Motivation has been suggested to be what directs and energizes ones behavior, that which impels action (Hatfield, 2002). Motivation is also known as genetically influenced, contrasting environmental influence- commonly associated with learning (Hatfield, 2002). When individuals are said to be intrinsically motivated they engage in activities purely for their own interest in that particular activity (Wigfield, Eccles & Rodriguez, 1998). Intrinsic motivation could be described using the notion of "flow" describing it as feelings of "being immersed and carried by an activity, as well as feeling in control of ones actions and the surrounding environment"" (Wigfield, Eccles & Rodriguez cited Csikszentmihalyi, 1998, p76). "Flow," it is suggested, may occur only when individuals feel the opportunity for a task to correspond with ones ability to master that challenge. Intrinsic motivation relies on the sense that a reward of an activity is not separate to the activity itself, one feels the activity itself is the reward (Glietman, Fridlund & Reisberg, 1999). The following essay seeks to define exactly what is meant by the term intrinsic motivation and to why such motivation is beneficial and ultimately desirable in regards to students within their context of learning. With reference to modern motivational theory the conflict between extrinsic versus intrinsic motivation will be visited in order to distinguish the key aspects as to why intrinsic motivation in individuals is ultimately the most effective and efficient way of learning.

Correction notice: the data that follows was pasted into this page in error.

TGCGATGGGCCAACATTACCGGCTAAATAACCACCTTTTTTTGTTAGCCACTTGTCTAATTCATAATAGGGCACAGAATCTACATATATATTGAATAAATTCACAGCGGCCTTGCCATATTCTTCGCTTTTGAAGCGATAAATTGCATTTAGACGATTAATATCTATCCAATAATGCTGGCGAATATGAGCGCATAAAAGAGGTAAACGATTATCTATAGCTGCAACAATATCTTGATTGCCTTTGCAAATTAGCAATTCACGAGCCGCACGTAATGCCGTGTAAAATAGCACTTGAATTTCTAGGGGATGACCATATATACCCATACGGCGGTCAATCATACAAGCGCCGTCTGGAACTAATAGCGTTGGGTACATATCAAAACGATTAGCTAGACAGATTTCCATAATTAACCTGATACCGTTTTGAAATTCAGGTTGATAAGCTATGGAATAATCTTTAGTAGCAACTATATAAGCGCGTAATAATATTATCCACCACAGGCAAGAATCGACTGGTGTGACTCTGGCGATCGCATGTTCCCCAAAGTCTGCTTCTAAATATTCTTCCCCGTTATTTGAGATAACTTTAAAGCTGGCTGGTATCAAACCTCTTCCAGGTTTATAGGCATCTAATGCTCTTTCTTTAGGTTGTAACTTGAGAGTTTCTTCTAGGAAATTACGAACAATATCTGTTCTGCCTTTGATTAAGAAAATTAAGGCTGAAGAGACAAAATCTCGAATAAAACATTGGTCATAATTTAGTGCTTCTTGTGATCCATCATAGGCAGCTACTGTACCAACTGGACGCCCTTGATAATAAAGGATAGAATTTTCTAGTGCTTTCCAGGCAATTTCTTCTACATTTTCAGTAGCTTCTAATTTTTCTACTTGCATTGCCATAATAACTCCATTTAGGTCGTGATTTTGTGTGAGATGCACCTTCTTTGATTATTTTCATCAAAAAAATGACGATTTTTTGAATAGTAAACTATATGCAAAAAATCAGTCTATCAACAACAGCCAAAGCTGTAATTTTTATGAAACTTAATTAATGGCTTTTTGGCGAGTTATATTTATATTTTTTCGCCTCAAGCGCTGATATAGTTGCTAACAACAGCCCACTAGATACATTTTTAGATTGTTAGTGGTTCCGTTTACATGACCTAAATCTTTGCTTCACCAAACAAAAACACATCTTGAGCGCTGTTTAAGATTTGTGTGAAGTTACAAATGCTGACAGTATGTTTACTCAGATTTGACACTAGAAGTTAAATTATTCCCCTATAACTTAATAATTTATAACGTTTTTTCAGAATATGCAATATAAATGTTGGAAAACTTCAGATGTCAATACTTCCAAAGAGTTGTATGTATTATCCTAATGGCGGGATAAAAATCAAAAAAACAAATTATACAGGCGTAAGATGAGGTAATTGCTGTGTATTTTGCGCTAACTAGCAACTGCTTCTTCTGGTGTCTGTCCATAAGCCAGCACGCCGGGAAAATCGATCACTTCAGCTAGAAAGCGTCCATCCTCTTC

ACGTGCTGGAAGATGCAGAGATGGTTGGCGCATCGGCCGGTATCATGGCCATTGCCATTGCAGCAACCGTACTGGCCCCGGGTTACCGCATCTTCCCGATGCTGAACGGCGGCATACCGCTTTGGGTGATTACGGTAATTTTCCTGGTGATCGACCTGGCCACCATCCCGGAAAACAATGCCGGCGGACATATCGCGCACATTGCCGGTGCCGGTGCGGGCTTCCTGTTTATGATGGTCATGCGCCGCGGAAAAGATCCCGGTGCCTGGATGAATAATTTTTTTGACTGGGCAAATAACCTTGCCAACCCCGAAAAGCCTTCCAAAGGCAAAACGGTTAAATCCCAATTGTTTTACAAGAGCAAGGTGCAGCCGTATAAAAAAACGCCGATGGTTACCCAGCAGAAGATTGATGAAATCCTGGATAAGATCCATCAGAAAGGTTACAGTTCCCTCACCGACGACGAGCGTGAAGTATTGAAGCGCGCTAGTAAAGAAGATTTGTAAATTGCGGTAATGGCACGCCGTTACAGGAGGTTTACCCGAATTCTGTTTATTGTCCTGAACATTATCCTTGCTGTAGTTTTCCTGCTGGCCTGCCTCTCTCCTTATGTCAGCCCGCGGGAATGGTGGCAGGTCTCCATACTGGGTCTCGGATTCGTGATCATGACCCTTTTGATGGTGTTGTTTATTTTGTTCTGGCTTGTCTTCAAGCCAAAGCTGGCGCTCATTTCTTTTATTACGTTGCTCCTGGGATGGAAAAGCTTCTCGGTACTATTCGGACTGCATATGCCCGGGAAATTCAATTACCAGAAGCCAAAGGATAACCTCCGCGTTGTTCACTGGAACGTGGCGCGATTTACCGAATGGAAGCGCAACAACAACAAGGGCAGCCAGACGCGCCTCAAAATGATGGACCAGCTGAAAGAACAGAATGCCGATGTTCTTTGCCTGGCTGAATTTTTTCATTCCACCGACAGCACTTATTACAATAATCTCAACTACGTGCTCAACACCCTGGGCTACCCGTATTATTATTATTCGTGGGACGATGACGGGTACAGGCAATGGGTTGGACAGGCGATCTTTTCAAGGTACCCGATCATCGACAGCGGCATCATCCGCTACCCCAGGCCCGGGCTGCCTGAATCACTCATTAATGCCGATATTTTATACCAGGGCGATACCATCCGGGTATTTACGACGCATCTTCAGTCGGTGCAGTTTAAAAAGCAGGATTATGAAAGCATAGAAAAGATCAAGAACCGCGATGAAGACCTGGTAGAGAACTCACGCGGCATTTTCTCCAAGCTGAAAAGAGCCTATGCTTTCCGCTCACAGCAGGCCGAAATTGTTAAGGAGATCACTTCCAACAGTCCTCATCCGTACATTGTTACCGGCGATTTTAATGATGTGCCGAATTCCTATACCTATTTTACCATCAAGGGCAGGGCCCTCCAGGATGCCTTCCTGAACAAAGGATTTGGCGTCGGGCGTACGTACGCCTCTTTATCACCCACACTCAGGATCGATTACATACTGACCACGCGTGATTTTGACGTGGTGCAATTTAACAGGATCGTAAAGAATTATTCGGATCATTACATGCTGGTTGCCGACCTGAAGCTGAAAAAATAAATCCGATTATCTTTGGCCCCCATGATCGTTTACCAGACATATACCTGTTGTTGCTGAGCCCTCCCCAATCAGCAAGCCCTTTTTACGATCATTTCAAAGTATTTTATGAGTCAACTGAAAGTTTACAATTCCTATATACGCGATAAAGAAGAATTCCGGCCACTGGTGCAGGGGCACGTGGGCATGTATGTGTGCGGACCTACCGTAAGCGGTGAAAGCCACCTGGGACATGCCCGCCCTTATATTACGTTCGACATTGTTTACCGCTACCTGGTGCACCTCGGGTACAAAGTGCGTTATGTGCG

There are numerous factors, which affect intrinsic motivation, and in order to understand this type of motivation we must understand its determinants. Wigfield, Eccles & Rodriguez (1998) highlight three key areas in the characterisation of intrinsic motivation in individuals. Firstly and arguably most importantly is the individual's ability and belief to predict performance in a specific task, or sones self-confidence in an activity.